Former porn star is shining example of what prudes we all are

Mar 29, 2016 at 11:24 a.m. ET

When Bree Olson chose to go into the porn industry at 19, she never realized how much the decision would shape the course of her life. But it has. Though she left the industry at 25, she soon realized that she would never be able to teach, as working with children is verboten after such a job and that, for the rest of her life, people would look at her differently.

"I wish people would treat me like a married, registered nurse with 2.5 kids in Indiana," she tells The Daily Dot. It's disgusting and terrible, but it's also true. People in this country simply cannot deal with a sexual woman. See below:

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It's terribly sad and depressing, but while Olson's case is extreme, it's not unusual. The words "slut" and "loose" and "whore" are thrown around with wild abandon by people who really ought to know better. It is assumed that any woman who makes money in the sex industry, or chooses to have a number of partners outside of it, is somehow damaged goods.

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"Oh her father must have molested her." Yes. That is what people say. As women, we are expected to be good girls and not have sexual thoughts and act, like Olson says, like Midwestern family women who have chosen careers in helping others. Although, don't even get me started on the disdain women who work in nursing or teaching or staying home with their children get from society at large. We can't win.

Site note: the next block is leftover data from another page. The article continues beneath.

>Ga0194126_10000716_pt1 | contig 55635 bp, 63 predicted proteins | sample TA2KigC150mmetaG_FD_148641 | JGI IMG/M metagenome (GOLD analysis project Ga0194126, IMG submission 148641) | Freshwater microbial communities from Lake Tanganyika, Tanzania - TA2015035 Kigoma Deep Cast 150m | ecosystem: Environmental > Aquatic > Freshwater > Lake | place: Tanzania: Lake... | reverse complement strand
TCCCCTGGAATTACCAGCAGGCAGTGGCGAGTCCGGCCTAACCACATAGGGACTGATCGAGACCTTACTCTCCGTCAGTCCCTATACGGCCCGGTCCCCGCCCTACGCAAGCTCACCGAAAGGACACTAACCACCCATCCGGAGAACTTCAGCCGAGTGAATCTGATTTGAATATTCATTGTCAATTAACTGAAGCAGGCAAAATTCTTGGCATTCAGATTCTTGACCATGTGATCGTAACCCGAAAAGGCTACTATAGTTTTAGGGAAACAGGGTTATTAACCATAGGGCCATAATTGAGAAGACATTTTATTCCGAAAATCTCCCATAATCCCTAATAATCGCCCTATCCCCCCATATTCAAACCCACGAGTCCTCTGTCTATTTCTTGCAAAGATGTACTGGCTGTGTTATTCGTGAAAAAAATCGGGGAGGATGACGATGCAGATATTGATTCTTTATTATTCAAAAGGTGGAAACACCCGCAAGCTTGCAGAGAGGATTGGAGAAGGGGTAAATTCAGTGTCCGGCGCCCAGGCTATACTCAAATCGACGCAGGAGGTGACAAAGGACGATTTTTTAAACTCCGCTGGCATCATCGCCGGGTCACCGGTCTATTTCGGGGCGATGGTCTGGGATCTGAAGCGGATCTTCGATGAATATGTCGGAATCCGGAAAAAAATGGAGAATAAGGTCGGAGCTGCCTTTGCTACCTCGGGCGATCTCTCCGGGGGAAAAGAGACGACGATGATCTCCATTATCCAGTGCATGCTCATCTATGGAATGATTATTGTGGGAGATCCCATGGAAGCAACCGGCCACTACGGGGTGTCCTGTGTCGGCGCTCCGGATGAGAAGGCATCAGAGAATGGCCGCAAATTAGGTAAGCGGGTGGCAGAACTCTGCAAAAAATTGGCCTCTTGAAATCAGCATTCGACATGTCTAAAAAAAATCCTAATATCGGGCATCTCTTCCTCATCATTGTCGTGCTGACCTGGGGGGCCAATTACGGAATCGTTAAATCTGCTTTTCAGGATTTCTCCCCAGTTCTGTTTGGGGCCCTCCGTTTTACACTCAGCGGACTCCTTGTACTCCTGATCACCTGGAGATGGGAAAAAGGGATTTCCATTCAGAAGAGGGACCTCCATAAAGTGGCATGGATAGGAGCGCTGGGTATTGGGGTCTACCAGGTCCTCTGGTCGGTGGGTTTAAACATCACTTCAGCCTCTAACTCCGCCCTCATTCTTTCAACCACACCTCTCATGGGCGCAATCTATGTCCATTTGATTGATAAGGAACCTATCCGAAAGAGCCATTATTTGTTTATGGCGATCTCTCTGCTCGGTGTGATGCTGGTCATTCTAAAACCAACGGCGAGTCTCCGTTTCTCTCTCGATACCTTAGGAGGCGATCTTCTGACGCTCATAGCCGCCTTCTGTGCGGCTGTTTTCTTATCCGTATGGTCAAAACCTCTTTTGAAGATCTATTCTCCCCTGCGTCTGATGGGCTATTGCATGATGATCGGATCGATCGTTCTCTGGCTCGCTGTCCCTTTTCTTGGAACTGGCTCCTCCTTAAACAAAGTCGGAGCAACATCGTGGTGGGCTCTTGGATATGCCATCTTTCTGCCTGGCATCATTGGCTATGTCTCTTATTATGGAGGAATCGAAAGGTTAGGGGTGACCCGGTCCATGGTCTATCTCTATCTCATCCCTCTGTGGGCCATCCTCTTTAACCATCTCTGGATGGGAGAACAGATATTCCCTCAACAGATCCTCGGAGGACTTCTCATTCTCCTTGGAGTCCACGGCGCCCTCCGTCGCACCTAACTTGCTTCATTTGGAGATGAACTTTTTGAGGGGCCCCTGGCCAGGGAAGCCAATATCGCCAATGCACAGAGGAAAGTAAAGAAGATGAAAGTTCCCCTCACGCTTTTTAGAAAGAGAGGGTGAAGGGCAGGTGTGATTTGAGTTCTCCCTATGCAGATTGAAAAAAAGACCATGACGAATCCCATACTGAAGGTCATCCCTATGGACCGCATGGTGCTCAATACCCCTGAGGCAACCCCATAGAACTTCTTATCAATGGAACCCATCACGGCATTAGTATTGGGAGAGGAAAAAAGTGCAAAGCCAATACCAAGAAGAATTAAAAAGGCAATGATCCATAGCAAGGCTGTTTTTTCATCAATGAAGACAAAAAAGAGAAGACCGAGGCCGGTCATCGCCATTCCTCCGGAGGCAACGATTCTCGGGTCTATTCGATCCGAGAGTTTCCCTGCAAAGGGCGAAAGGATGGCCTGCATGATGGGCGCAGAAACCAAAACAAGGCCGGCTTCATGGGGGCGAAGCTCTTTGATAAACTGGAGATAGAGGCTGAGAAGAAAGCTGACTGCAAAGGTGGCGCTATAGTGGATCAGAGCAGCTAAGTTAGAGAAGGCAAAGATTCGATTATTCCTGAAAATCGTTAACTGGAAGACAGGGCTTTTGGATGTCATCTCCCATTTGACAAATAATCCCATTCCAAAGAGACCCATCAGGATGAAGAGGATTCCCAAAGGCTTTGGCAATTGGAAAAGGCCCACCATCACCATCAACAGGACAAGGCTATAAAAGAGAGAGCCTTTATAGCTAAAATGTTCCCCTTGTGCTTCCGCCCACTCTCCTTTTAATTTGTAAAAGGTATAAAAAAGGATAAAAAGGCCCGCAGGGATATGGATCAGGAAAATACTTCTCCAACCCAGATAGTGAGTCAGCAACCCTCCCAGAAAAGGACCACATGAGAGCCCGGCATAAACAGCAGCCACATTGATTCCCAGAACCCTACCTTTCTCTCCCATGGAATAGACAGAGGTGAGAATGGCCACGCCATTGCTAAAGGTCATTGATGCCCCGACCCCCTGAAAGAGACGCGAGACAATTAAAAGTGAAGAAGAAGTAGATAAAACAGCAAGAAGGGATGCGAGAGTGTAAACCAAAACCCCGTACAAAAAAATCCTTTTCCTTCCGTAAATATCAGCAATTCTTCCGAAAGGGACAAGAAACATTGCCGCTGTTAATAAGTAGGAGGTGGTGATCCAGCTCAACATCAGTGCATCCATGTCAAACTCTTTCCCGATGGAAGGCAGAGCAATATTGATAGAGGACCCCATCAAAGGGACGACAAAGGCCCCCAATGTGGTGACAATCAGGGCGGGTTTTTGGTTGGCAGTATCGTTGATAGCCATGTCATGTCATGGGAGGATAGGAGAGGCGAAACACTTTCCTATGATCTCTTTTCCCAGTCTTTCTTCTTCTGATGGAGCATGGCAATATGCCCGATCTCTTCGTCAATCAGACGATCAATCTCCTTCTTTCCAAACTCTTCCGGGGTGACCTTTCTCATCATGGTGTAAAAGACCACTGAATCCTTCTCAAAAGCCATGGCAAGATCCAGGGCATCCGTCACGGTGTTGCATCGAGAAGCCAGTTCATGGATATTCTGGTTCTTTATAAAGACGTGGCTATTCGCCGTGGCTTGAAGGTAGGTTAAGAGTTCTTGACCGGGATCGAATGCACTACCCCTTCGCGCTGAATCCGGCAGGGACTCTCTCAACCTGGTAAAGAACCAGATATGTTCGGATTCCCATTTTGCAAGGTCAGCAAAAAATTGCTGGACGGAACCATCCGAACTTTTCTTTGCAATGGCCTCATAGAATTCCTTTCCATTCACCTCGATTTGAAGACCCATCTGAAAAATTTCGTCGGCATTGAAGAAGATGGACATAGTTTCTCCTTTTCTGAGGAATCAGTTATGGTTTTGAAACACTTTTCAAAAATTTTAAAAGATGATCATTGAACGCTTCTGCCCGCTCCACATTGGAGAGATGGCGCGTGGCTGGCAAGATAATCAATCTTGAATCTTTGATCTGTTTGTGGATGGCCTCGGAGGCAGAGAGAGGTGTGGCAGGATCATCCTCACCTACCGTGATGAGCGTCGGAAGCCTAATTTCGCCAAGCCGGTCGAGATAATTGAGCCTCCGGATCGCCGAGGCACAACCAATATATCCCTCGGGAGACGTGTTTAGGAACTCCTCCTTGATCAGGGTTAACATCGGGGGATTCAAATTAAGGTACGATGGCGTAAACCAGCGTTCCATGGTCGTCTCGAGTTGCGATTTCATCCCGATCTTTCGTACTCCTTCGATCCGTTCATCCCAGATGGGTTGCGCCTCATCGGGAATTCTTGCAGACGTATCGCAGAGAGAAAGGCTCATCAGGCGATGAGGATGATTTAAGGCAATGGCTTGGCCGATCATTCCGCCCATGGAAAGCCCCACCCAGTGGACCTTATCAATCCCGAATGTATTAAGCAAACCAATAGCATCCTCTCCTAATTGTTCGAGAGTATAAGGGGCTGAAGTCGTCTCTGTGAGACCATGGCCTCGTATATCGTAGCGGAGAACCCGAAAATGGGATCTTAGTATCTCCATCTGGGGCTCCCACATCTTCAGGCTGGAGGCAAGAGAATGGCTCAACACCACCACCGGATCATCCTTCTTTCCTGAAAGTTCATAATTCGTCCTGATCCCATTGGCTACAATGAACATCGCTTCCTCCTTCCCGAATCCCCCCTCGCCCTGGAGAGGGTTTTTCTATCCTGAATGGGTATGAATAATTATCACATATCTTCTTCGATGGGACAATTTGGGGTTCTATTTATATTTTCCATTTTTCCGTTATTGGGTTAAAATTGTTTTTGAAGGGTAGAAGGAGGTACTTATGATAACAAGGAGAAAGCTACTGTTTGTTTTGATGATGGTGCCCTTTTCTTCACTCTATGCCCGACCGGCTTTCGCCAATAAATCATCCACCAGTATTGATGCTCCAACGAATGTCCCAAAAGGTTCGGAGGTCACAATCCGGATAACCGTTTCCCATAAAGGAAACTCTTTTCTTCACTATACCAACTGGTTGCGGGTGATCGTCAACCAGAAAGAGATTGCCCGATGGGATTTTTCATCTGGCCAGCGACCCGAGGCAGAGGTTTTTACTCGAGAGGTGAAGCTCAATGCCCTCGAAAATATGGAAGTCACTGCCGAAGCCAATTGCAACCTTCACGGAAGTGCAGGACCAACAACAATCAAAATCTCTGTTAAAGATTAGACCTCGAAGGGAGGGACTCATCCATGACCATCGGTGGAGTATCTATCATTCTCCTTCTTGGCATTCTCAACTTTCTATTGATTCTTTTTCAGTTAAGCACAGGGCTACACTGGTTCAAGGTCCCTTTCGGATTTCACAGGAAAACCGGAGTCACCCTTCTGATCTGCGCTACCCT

Olson is just a public face for what many women already experience. Somehow we find it impossible to believe that a woman might be empowered by her sexuality. She is either treated with pity, as a victim or treated with disdain, as a tainted person. None of this is correct. None of this is right. What if she were simply just a woman who was exploring her sexuality? Why can't women have the same freedom to explore and learn and grow and fail and thrive as men?

As a mom, I wouldn't want my daughters to go into porn necessarily. It is not the life I would choose for them. But if they did, and they made the choice free of drugs or coercion, I would support them. When they left, I would expect them to be able to do whatever they want with their lives. Why should anyone look at them differently?

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We really need to get over our prudishness in this country and open up to the reality that women are sexual, too, and that just because someone has had a lot of partners doesn't mean they aren't a quality person worth knowing.

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